|# For request param, absent state does not make sense. Do not put absent state if you type is request_param.|
|# GET /product/:productId will return response code 200 if there is a X_REQ_ID in the request header with value ABC|
|- statusCode: 200|
|# GET /product/:productId will return response code 202 if there is a X_REQ_ID in the request header with value other than ABC|
|- statusCode: 202|
|- method: POST|
|# POST /echo will return response code 200 if there is a name field in the JSON request body.|
|# The request will be delayed between 100 - 1000ms|
|- statusCode: 200|
|# delay the response in millisecond. Generate random milliseconds time in range. Put min == max for fix time.|
|# POST /echo will return response code 400 if there is no name field in the JSON request body.|
|# The request will be delayed is 1000ms|
|- statusCode: 400|
|"message": "Bad Request"|
To simulate a production-like situation, you can put a delay parameter. The delay will generate a random number between the min and max values. Leave it empty if you do not want to set the delay.
The beauty part. You can have a condition in your routes. The condition part will select which response will be selected based on specific rules. For instance, you want to return response code
409 if the request does not contain the
X_REQ_ID header. Otherwise, the system will return
There are four conditional types:
request_body. Each type can have three states:
equal. I think you already guessed the purpose of each state. Absent means the rule will be called if there is no value present. And for the present type, it is the opposite of absent. The equal type means the value must be identical. One last thing, the system always takes the first matching rules. Therefore, the order determines the precedence. A smaller response index is always the winner.
Running without Golang Runtime
Well, I already shipped the REST mock API server as a container. And good news, I already push the image into the docker hub. So pull the image with the name
rurocker/mock-rest-api with tag
latest. Whenever you need an assistant to execute the image as a docker container, please visit the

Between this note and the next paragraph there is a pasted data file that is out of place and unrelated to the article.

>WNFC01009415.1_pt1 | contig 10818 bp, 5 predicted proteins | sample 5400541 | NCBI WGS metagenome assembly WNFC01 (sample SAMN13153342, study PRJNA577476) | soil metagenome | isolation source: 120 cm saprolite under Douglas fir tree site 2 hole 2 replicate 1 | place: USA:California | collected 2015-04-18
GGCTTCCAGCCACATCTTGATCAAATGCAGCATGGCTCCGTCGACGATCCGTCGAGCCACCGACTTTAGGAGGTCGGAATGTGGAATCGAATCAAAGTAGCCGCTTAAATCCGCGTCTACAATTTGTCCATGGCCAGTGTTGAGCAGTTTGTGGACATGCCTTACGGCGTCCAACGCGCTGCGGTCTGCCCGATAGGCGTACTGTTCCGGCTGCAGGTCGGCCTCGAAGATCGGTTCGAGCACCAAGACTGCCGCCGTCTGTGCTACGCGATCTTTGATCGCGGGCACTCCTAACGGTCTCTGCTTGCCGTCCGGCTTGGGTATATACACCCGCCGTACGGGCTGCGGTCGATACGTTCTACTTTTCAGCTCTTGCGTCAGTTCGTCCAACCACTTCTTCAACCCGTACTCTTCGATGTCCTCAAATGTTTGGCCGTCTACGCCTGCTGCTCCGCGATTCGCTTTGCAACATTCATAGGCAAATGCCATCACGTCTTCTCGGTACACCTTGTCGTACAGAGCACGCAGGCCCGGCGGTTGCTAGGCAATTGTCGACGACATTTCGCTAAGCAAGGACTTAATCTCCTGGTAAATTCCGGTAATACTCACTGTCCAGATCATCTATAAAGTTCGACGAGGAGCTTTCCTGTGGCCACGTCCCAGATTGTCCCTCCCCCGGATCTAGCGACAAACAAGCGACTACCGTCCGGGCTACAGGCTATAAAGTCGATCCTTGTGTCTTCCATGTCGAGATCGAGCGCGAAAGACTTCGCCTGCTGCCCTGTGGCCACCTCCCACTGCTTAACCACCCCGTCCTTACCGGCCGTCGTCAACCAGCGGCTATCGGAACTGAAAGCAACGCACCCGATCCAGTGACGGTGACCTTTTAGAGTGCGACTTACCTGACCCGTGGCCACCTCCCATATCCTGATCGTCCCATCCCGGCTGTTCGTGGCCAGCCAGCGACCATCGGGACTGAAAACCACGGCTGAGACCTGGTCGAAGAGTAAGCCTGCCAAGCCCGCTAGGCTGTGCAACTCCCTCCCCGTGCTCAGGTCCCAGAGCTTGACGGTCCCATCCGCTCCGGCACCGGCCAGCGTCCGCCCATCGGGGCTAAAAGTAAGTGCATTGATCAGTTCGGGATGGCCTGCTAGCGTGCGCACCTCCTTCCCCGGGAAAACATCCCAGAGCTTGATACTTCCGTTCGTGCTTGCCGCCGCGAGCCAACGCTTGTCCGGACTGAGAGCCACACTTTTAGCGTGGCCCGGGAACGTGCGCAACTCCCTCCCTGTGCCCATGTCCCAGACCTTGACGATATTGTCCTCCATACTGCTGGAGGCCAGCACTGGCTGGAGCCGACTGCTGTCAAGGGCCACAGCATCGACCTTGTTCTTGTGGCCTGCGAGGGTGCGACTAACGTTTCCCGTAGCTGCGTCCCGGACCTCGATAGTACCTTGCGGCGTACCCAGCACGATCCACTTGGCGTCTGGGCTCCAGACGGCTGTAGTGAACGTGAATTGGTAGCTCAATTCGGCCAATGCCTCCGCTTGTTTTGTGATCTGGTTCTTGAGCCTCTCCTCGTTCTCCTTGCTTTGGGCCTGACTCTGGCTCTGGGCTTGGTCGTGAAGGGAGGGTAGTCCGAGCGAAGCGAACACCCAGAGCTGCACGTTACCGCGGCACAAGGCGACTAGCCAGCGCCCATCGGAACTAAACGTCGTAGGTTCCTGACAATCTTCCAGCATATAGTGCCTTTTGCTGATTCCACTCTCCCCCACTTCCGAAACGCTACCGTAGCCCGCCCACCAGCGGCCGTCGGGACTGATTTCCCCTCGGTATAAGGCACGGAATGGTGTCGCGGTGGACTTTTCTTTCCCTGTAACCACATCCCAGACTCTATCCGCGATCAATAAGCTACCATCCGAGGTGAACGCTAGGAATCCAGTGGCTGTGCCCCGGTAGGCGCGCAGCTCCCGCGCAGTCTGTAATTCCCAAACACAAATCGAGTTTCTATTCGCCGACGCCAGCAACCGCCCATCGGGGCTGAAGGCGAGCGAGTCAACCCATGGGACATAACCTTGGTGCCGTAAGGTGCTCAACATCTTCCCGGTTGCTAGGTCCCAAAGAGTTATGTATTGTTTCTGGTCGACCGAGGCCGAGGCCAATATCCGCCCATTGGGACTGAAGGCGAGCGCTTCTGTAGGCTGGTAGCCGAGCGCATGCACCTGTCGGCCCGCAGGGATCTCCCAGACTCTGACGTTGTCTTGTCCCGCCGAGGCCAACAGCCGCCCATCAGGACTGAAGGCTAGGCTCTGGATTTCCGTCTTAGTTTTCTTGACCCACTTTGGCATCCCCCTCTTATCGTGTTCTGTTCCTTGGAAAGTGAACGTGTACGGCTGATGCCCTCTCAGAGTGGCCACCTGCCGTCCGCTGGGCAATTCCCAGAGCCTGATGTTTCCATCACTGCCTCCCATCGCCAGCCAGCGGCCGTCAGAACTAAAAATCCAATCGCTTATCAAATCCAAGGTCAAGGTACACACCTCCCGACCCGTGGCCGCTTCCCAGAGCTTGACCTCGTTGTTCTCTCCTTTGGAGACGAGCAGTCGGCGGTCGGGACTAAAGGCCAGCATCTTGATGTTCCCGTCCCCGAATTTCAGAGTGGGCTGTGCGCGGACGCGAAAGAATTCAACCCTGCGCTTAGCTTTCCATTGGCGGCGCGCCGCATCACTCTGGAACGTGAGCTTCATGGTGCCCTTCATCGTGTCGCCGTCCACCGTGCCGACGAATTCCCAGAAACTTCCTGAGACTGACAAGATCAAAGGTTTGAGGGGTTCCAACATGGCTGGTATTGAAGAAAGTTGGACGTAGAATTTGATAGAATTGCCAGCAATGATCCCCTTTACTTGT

README.md and go to Dockerized part.
Is it support OpenAPI 3.0?
The simple answer is no. Let’s be honest. There are many outdated APIs out there. This is a common thing as of now. The API consumption is growing, but the existing API is rarely updated. I could understand why they were reluctant to upgrade it. As a wise person says: if it is not broken, don’t fix it. Especially if the APIs are already consumed publicly in large transactions. You cannot expect a fully-fledged API specification, with OpenAPI 3.0 compliant. The best things you can get are the spec of a request method, request path, request parameters, request headers, and payload. In case you need an OpenAPI 3 compliant mock server, please visit this repository (https://github.com/muonsoft/openapi-mock).
Bonus Stage: Run Under Kubernetes
Basically, the article is finished. But I am in the mood for writing. Therefore I give you the Kubernetes part. So let’s begin the extra time. First, take a look at our Kubernetes deployment YAML.
|- name: mock-data|
|- name: mock-endpoint|
|- name: MOCK_CONFIG_FILE|
|- name: http|
|- name: mock-data|
|- port: 3000|
3000. We will use the mock configuration file above and store it as a config map. Then the deployment will mount the config map as a volume and pass the mount volume to a
MOCK_CONFIG_FILEenvironment variable. Now it is time to apply our configuration.
|# create configmap|
|kubectl create configmap mock-data --from-file=mock-response.yaml --namespace ns1|
|kubectl apply -f deployment.yaml|
Well, I know there are many REST mock API servers out there. Many of them support OpenAPI 3 and/or swagger. But I believe there is a little room for the more freestyler ones. Therefore I came up with this idea and wrote it in an article. Hopefully, this one will help you to speed up your development. That’s all for now, stay healthy and happy.
PS: If you want to support the content creator, please take a look at the
README.md. I post the crypto wallet there.